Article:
Published four times a year (March, June, September, December), the Sociology of Sport Journal (SSJ) publishes original research, framed by social theory, on exercise, sport, physical culture, and the (physically active) body. Analyses from diverse theoretical and methodological perspectives are encouraged to stimulate further research, critical thought, and theory development on topics ranging in broad scope from global professional sport, coaching, commercial exercise/fitness, and recreational physical activity. The journal publishes an array of peer-reviewed research articles, research notes, and book reviews. Members of the North American Society for the Sociology of Sport (NASSS) receive SSJ as part of their membership.
The purpose of the Sociology of Sport Journal is to stimulate and communicate research, critical thought, and theory development on issues pertaining to the sociology of sport. The journal publishes peer-reviewed empirical and theoretical papers; book reviews; and critical essays. Analyses of sport and physical culture from diverse theoretical and methodological perspectives are encouraged. Submissions concerned with sport and physical culture as related to race, class, gender, sexuality, popular media, political economy, globalization, technology, and youth culture are especially welcome.
Jay Coakley (Founding Editor: 1984–1989)
Peter Donnelly (1990–1994)
Cynthia Hasbrook (1995–1998)
Christopher Stevenson (1999–2001)
Nancy Theberge (2002–2004)
Annelies Knoppers (2005–2008)
Pirkko Markula (2009–2011)
Michael Atkinson (2012–2014)
Michael D. Giardina (2015–2020)
Mississippi State University, USA
Daniel Burdsey University of Brighton, UK
Joseph Cooper University of Massachusetts-Boston, USA
Audrey Giles University of Ottawa, Canada
Shannon Jette University of Maryland, USA
Yuka Nakamura York University, Canada
Book Review Editor
School of Physical Education, Sport and Exercise Sciences
University of Otago
Aotearoa/New Zealand email@example.com
Kwame Agyemang, The Ohio State University, USA
David L. Andrews, University of Maryland, USA
Dunja Antunovic, Bradley University, USA
William Bridel, University of Calgary, Canada
Letisha Engracia Cardoso Brown, Virginia Tech, USA
Paul Ian Campbell, University of Leicester, UK
Elizabeth Cavalier, Georgia Gwinnett College, USA
Michael Dao, San Jose State University, USA
Nikolas Dickerson, University of Lincoln, UK
Michele K. Donnelly, Brock University, Canada
C. Keith Harrison, University of Central Florida, USA
Guy Harrison, University of Tennessee-Knoxville, USA
Algerian Hart, Missouri State University, USA
Billy Hawkins, University of Houston, USA
Lyndsay M.C. Hayhurst, York University, Canada
Ruth Jeanes, Monash University, Australia
Katharine Jones, Thomas Jefferson University, USA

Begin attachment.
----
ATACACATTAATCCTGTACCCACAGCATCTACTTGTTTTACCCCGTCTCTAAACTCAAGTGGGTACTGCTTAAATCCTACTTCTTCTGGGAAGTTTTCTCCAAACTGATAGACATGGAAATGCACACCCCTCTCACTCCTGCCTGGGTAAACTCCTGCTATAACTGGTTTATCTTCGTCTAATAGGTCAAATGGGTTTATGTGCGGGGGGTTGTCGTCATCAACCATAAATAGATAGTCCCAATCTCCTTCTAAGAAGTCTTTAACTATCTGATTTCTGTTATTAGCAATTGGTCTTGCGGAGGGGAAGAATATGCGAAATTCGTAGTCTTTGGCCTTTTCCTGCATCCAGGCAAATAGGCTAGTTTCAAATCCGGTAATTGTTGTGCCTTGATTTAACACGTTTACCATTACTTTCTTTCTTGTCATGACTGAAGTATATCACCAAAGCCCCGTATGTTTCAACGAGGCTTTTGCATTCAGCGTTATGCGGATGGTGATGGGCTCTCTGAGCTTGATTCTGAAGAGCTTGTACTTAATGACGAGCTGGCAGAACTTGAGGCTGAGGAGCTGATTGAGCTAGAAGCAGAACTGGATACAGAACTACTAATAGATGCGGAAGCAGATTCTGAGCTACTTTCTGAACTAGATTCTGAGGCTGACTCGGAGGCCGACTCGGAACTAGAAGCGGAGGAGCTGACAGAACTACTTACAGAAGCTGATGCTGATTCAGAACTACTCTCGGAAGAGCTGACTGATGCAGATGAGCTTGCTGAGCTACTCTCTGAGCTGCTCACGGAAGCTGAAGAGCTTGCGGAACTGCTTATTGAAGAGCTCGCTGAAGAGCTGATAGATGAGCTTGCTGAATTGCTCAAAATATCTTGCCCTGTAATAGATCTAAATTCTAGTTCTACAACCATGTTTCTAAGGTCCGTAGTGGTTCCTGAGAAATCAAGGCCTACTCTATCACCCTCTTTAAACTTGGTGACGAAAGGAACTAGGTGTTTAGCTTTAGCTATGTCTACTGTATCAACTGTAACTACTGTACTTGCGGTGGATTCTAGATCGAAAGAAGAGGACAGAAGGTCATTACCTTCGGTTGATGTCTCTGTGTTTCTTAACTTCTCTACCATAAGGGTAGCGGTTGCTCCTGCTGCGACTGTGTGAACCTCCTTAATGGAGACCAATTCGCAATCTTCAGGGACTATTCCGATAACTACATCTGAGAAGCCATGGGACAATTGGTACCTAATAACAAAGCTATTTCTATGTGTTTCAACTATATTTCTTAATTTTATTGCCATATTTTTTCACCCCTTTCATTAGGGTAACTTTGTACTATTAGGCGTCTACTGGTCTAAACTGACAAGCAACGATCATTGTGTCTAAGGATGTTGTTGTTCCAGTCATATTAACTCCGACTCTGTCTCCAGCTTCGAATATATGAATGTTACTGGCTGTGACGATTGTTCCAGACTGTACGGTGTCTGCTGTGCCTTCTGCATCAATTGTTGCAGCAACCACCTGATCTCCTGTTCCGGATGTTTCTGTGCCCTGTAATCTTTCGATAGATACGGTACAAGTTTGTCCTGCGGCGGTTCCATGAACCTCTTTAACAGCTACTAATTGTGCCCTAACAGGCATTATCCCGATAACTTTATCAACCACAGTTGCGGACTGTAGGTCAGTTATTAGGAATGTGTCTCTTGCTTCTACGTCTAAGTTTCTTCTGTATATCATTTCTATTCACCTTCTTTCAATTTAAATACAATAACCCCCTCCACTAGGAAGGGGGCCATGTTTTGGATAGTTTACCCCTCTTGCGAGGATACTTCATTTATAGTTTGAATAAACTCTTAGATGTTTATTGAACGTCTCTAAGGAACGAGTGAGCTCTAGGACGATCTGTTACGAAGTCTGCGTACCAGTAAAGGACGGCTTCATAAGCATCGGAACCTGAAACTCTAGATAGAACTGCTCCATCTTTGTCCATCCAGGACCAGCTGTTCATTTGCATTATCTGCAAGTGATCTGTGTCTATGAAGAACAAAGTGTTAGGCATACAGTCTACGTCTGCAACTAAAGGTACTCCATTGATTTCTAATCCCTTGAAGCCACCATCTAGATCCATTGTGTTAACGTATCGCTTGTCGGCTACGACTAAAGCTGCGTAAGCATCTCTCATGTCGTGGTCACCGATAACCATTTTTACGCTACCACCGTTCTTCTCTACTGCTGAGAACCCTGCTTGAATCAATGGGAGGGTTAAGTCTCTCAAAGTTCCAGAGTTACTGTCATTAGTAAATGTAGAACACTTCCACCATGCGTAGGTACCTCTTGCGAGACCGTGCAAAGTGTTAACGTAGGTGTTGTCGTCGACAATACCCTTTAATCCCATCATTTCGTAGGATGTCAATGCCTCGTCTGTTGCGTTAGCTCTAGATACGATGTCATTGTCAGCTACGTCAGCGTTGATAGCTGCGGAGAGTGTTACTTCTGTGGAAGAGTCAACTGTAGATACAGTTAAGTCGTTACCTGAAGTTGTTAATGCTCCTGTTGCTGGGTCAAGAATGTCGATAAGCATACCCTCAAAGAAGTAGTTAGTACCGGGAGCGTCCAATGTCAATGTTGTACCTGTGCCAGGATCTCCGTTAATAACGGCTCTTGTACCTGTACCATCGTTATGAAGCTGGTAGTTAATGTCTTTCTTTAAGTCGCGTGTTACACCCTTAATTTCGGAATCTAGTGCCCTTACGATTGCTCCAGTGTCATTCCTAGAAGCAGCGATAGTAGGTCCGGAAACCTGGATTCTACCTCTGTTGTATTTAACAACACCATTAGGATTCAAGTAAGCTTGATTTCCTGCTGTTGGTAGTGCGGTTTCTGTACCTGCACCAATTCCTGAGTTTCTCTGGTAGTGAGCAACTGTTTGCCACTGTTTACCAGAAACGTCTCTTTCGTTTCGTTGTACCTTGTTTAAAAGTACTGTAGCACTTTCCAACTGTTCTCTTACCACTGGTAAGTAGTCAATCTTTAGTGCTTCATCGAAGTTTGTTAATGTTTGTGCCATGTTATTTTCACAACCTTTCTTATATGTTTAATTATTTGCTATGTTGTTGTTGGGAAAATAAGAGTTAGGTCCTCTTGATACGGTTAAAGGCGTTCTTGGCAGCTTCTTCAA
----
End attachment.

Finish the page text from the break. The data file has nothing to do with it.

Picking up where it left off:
Kyle Kusz, University of Rhode Island, USA
Adam Love, University of Tennessee, USA
Cheryl MacDonald, Saint Mary's University, Canada
Peter Millward, Liverpool John Moores University, UK
Javier Monforte, Durham University, UK
Fiona Moola, University of Toronto, Canada
Josh Newman, Florida State University, USA
Christine O'Bonsawin, University of Victoria, Canada
Rebecca Olive, University of Queensland, Australia
Adele Pavlidis, Griffiths University, Australia
Carolyn Prouse, Queen's University, Canada
Aarti Ratna, Leeds Beckett University, UK
Derek Silva, Western University, Canada
John Singer, Texas A&M University, USA
Richard Southall, University of South Carolina, USA
Courtney Szto, Queens University, Canada
Grace Yan, University of South Carolina, USA
Human Kinetics Staff
Crystal Lasky Robinson, JournalsManaging Editor
Prior to submission, please carefully read and follow the submission guidelines detailed below. Authors must submit their manuscripts through the journal’s ScholarOne online submission system. To submit, click the button below:
The Journals Division at Human Kinetics adheres to the criteria for authorship as outlined by the International Committee of Medical Journal Editors*:
Each author should have participated sufficiently in the work to take public responsibility for the content. Authorship credit should be based only on substantial contributions to:
a. Conception and design, or analysis and interpretation of data; and
b. Drafting the article or revising it critically for important intellectual content; and
c. Final approval of the version to be published.
Conditions a, b, and c must all be met. Individuals who do not meet the above criteria may be listed in the acknowledgments section of the manuscript. *Uniform requirements for manuscripts submitted to biomedical journals. (1991). New England Journal of Medicine, 324, 424–428.